December 19, 2018 at 2:53 pm
Text is here and worth a read if you are interested in that sort of thing.
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December 19, 2018 at 12:16 pm
A federal corruption trial with charges involving two New York businessmen and the city's police, a private jet, a prostitute, Super Bowl weekend is the topic of a lively dispatch in the New York Times. One passage particularly grabbed my attention:
In 2014, Mr. Reichberg and Mr. Rechnitz decided they wanted firearms. So Mr. Grant, who went by the nickname Jimmy, got some help from a connection in the police department's licensing division — David Villanueva, one of the unit's supervisors. Mr. Villanueva pleaded guilty to bribery last year and is now a cooperating witness.
"I always did favors for Jimmy; he did favors for me," Mr. Villanueva testified.
Mr. Villanueva testified he helped Mr. Reichberg get a full-carry gun license in only two months, rather than in the year it usually takes to get one.
December 18, 2018 at 2:57 pm
The Goldman Sachs "Briefings" email newsletter has an interview with the outgoing Goldman Sachs chairman, Lloyd Blankfein, that includes this passage:
Next year, Goldman Sachs will turn 150 years old. Very few institutions make it that long, let alone under the same name. Why do you think Goldman Sachs has maintained itself as a successful firm over that period across so many different generations and circumstances?
December 18, 2018 at 2:33 pm
The "nonprosecution deal" between federal prosecutors and the parent company of the National Enquirer is the topic of my column this week. Please check out the full column at the New York Sun here.
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December 17, 2018 at 5:30 am
"The Best Place To Put Money? Your Mattress" is the irresponsible headline the New York Times ran over the weekend above a front-page news article about how "For the first time in decades, every major type of investment has fared poorly."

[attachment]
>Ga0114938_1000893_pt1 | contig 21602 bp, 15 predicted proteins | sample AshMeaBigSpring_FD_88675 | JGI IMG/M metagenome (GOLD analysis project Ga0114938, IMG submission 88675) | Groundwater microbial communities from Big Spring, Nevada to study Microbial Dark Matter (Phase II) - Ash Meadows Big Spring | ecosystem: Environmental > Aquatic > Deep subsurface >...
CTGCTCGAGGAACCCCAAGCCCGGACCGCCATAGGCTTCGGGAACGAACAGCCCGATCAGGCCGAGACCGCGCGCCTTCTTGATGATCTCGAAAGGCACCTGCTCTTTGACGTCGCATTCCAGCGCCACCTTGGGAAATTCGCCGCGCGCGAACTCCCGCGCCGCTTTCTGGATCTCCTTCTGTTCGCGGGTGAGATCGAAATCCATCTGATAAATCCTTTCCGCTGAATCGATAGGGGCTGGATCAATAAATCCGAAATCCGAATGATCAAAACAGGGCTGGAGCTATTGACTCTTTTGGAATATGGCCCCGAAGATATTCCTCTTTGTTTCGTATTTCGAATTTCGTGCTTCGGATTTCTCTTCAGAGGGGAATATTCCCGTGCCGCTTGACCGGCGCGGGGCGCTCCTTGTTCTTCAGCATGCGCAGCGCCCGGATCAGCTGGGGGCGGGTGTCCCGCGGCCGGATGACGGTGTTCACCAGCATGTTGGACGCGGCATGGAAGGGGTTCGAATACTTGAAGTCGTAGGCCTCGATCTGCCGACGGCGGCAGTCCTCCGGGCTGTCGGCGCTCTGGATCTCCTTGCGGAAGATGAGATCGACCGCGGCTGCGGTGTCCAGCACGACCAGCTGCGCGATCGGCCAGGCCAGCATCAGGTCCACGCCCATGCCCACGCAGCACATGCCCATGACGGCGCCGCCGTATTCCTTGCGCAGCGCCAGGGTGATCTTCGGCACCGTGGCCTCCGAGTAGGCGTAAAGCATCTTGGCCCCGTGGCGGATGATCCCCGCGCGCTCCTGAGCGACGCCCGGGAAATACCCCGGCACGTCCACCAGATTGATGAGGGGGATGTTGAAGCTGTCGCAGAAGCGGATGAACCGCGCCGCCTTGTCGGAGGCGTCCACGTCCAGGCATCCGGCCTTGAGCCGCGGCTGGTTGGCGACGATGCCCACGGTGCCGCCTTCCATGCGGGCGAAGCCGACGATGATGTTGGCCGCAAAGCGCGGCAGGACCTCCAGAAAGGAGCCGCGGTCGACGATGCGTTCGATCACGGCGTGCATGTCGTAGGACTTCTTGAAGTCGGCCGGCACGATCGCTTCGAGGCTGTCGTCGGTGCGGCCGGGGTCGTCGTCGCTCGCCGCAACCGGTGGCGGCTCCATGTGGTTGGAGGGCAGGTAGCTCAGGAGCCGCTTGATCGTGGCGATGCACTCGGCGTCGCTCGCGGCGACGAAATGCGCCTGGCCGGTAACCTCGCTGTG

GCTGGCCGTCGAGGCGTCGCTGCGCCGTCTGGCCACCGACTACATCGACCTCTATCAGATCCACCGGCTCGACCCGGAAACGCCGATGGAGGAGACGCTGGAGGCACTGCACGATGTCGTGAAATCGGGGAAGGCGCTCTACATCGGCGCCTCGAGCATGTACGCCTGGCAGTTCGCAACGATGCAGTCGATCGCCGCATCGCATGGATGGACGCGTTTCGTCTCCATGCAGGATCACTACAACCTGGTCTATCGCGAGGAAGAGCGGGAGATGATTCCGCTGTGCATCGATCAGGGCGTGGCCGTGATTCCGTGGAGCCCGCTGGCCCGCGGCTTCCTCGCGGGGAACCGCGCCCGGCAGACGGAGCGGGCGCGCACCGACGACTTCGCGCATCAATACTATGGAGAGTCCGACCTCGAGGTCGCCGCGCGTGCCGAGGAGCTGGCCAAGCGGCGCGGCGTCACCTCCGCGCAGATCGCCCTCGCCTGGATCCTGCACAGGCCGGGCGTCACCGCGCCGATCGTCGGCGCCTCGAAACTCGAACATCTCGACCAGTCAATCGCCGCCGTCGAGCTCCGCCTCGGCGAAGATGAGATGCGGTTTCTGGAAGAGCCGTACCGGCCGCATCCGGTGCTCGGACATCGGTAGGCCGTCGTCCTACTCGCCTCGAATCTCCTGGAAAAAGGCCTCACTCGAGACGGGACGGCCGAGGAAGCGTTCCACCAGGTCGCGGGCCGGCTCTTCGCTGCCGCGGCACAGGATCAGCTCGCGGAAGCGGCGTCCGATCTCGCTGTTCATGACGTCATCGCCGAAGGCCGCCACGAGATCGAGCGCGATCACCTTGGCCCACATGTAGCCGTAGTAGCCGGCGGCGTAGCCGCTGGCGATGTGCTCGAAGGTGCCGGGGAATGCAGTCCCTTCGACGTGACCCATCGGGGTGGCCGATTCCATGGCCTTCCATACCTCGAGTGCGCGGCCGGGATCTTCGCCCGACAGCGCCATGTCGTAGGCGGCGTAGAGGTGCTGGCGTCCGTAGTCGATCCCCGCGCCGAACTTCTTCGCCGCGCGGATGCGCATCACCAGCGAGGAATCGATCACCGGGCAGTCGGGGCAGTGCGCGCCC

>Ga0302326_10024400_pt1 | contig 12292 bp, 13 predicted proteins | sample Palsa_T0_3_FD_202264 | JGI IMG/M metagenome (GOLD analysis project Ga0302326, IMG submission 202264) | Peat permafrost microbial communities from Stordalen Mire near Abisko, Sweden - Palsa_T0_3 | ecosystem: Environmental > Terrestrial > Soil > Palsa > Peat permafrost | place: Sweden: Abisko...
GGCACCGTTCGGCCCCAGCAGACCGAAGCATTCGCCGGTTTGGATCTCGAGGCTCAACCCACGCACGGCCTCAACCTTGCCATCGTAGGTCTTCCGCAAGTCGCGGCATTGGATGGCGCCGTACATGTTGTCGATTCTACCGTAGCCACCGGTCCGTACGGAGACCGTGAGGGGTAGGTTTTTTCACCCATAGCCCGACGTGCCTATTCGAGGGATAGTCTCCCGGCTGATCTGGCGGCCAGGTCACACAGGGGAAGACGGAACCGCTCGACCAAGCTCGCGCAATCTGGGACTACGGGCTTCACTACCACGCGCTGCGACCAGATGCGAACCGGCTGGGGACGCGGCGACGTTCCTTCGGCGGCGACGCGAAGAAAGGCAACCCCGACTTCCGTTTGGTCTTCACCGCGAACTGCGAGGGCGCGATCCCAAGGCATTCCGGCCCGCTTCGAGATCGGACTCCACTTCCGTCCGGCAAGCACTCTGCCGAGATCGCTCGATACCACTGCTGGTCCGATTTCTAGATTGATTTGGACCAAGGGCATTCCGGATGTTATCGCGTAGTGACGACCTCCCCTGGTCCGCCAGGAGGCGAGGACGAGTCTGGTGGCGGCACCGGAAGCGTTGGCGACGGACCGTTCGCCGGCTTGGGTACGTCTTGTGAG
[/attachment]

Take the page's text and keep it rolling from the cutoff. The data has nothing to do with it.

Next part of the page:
The Times article went on:
In a typical year there's going to be some winners and losers," said Ed Clissold, chief United States strategist at the equity market research firm Ned Davis Research. "It's very rare that you get nothing working."
His firm recently looked at eight types of investments going back to 1972. In every year, at least one of these categories generated a return of 5 percent or more. A separate study by JPMorgan Chase analysts found that "2018 has delivered losses on almost every asset class and investing style."
December 16, 2018 at 10:57 am
The lead article in the Sunday Review section of the New York Times looks at what can be done to improve the lives of those who live in rural or small town America and concludes: "The most helpful policy for people in small towns could be to relax zoning rules in dense cities like New York and San Francisco, so that more affordable housing could be built to receive newcomers from rural Wisconsin or Kentucky, and they wouldn't need the income of an investment banker or a computer scientist to afford to live there."
December 14, 2018 at 8:03 am
As the plea agreement of President Trump's first national security adviser, Michael Flynn, attracts renewed attention this week because of Judge Emmet G. Sullivan's skepticism (Emmet means "truth" in Hebrew), it's worth mentioning that the federal crime to which Flynn pleaded guilty, Title 18 of the United States Code, Section 1001, is one that has been on our radar screen since the February 24, 2004, New York Sun editorial Martha Stewart and the Law.